Book by Scranton’s Sondra Myers Featured in Rwanda

Dec 5, 2011

            Sondra Myers, senior fellow for international, civic and cultural projects and director of the Schemel Forum at The University of Scranton, has received national and international recognition for her efforts to make education, culture and democracy accessible and relevant to all citizens.

            In 2008, Myers edited “The New Rwanda: Prosperity and the Public Good,” which includes essays by scholars and civic leaders on the role of education and public discourse in nurturing a democratic society in the African nation. Two years later, in 2010, at the request of Rwandan President Paul Kagame, the book was translated into Kinyarwanda.  “The New Times,” an English newspaper published in the capital of Kigali, announced last month that it is serializing Myers’ book, which will run in installments on Saturdays and Sundays. Also, beginning Nov. 26, a radio station in Kigali began a program that will feature the excerpt through a panel and call-in discussion weekly after each installment. Myers was also informed that the book is being distributed to Rwanda’s parliament and its embassies worldwide.

            Most of us associate Rwanda with the events of 1994, when this small rural African nation was shaken to its core by 100 days of genocide that claimed 800,000 lives – with little intervention by the international community. In 2003, after nearly a decade of civil war and political and economic instability, 93 percent of Rwandans voted to approve a new constitution with equal parliamentary representation between the two parties, Hutu and Tutsi, and a democratic presidential election resulted in a landslide victory for President Kagame.

            Today’s Rwanda has achieved remarkable political, economic and educational progress. Most observers agree that the foundation of that progress has been the leadership of President Kagame, to whom education and discourse is the way for Rwandans to internalize the values of interdependence and civic responsibility. In 2008, a roundtable discussion among prominent Rwandan educators and international academic leaders delivered a set of recommendations to enable all citizens to discuss issues affecting their society, take ownership of these issues, and act responsibly to achieve constructive change.

            That roundtable discussion, titled “The Role of Universities in building a Culture of Civic Responsibility, Interdependence and Prosperity,” was the stimulus for Myers’ book, which has become a catalyst for discussions in Rwandan schools, churches and community forums. Comprised of interviews and essays, Myers’ handbook includes discussion questions at the end of each chapter and practical tips for organizing and implementing a national conversation for prosperity and the public good.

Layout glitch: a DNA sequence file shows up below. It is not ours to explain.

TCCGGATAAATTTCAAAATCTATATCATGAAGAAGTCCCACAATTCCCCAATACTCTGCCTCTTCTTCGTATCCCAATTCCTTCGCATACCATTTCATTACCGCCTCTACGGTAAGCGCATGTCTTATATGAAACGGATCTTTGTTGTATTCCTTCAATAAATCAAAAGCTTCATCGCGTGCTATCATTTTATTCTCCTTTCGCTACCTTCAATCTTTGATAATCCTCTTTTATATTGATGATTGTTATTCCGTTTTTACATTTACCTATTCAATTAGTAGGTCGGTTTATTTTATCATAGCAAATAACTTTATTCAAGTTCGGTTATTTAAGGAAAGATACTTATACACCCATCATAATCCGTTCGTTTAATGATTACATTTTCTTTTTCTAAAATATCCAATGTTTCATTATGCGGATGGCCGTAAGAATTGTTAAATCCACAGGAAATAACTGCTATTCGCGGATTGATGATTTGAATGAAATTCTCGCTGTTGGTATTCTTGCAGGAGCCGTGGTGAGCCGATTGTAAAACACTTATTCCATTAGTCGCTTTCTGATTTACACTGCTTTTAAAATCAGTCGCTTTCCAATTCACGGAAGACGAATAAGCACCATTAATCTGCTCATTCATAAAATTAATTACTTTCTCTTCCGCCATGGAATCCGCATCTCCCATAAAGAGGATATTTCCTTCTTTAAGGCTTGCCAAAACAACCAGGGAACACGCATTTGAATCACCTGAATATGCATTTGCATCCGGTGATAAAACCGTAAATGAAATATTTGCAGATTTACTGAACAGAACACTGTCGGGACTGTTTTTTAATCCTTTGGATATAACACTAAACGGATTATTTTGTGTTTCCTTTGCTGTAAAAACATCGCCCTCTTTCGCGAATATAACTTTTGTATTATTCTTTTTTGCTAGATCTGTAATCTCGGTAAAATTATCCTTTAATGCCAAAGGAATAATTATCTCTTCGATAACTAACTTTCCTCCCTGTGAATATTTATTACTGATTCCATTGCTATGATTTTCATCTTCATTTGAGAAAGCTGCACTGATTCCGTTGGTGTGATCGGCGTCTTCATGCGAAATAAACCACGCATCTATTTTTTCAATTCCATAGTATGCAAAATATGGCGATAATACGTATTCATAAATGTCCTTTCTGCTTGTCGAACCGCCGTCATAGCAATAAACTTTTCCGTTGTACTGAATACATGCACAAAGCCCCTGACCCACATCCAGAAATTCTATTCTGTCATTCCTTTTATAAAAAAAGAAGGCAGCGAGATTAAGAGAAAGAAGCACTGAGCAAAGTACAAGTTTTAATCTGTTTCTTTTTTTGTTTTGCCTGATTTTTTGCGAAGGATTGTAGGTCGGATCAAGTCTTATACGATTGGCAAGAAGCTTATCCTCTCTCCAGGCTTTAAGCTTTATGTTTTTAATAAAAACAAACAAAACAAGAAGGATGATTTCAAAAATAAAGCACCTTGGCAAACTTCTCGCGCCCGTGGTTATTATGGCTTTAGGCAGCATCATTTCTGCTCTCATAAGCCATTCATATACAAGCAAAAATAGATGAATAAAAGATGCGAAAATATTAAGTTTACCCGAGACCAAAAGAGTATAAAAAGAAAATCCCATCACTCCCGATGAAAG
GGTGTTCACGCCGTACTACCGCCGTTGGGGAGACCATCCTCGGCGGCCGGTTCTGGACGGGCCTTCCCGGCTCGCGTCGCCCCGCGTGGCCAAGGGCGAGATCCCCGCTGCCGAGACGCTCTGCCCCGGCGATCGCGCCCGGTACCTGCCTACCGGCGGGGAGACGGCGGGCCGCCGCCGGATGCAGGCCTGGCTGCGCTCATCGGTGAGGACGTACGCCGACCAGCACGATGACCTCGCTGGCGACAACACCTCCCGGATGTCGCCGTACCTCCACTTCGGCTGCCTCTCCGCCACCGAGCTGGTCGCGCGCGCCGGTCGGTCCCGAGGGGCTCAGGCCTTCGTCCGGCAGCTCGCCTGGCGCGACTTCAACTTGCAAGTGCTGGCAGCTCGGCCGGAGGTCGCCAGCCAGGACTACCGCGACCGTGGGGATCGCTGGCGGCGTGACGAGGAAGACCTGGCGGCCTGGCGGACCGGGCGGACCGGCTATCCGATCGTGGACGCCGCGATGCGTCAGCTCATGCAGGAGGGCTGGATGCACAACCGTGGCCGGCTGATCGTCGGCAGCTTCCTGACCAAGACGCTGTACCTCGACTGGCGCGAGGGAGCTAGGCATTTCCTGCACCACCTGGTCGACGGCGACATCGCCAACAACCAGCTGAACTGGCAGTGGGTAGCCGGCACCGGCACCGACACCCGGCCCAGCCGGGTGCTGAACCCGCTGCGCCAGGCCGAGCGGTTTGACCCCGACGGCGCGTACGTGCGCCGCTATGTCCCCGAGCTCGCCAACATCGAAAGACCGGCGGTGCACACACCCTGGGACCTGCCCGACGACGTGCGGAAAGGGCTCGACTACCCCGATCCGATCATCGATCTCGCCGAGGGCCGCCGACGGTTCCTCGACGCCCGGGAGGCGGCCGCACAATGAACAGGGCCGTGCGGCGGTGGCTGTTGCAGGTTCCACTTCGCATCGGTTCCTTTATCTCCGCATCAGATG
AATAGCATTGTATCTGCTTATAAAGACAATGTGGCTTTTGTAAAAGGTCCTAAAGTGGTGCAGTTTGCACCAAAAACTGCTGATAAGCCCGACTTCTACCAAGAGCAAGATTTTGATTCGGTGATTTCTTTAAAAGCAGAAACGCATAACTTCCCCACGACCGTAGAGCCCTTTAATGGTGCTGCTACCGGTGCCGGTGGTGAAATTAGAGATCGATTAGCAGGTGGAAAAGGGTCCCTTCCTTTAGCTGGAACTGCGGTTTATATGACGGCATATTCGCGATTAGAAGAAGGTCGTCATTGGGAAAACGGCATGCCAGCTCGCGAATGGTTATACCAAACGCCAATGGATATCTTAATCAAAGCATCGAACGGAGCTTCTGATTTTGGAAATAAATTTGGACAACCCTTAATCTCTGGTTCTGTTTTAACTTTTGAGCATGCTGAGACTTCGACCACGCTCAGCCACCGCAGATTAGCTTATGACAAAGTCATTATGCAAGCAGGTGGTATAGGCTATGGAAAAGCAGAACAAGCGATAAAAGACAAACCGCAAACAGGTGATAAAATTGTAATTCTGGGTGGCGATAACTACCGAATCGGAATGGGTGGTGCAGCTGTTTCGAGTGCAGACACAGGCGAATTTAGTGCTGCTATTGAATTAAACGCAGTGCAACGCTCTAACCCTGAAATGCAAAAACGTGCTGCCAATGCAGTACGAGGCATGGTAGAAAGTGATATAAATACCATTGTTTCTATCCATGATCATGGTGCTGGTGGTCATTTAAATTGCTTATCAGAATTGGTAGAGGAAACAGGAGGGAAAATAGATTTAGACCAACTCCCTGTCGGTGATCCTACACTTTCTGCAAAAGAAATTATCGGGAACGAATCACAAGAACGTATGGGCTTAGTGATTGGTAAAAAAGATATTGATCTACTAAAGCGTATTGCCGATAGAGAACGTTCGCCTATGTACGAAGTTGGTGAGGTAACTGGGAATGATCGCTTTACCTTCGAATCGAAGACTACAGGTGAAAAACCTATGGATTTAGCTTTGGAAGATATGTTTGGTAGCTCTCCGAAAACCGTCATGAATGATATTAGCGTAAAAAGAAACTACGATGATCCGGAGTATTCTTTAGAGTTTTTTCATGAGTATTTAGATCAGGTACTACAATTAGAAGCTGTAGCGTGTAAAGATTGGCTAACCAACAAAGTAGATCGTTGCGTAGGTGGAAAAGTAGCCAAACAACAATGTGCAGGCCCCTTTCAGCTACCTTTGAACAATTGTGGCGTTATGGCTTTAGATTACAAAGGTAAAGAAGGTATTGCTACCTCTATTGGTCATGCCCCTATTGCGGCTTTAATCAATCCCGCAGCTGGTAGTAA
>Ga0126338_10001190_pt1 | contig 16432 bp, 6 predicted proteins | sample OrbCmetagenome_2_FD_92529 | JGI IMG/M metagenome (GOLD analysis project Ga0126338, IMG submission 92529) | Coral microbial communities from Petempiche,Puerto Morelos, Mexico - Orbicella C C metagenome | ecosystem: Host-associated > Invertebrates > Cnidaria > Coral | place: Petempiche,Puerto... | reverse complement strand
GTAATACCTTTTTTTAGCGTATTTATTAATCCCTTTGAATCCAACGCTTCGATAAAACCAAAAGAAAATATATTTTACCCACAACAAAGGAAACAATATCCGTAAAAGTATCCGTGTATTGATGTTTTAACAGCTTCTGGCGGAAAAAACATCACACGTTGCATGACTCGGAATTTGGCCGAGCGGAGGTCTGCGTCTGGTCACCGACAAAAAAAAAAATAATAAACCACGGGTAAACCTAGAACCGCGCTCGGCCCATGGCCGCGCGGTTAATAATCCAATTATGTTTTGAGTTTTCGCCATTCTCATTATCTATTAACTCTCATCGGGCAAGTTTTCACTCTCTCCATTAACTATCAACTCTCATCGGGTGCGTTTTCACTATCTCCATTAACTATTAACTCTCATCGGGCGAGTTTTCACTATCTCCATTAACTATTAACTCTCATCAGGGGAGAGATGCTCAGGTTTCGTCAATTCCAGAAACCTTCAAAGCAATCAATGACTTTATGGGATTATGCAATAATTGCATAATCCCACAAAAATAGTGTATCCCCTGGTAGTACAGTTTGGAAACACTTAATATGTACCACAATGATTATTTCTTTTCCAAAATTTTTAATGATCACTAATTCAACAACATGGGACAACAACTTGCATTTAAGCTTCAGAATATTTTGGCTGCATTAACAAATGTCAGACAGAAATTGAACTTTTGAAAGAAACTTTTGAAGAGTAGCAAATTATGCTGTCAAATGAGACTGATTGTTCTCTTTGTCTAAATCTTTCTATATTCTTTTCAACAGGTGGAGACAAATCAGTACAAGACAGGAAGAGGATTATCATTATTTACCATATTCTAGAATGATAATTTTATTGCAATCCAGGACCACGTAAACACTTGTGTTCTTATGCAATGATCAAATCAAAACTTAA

Quoting her book’s introduction, Myers explains, “Think of the national conversation as an approach to talking about the issues and solutions to problems that you as a citizen must address if the New Rwanda is to be a place that you want for yourselves, your children and your grandchildren.” She added, “In my view, the most precious right that an individual can have is the right to be responsible for the public good. And we can’t be good citizens of our own society without integrating the understanding of others.”

            Myers has organized roundtable discussions and presented programs on strengthening democracy and the culture of interdependence in the United States and around the world. She has edited or co-edited five other books: “Democracy Is A Discussion,” “The Courage To Care” (1989), “The Democracy Reader” (2002), “The Interdependence Handbook” (2004) and “The Pluralist Paradigm” (2007).

            A past member and vice chair of the Board of Trustees at The University of Scranton, Myers has also served on several notable state and national organizations that promote the arts and democracy. In November, President Obama announced his intent to appoint Myers to the 20-member Commission on Presidential Scholars.

            As director of the University’s Schemel Forum, she has expanded its courses, programs and special events – making this cultural and educational initiative an important resource available to the campus and surrounding community. While attending a recent Schemel Forum course on America’s Civil War, Myers had an epiphany: President Kagame of Rwanda, like our own President Lincoln 150 years ago, took action to unify his country.

            “I believe that the world is interdependent, the past is relevant, and we all should be engaged in thinking about important issues,” she said.

             Sondra Myers travels the world, advises leaders and brings prominent speakers to our campus. Insightful and influential, she exemplifies the highest degrees of pride, passion and promise.

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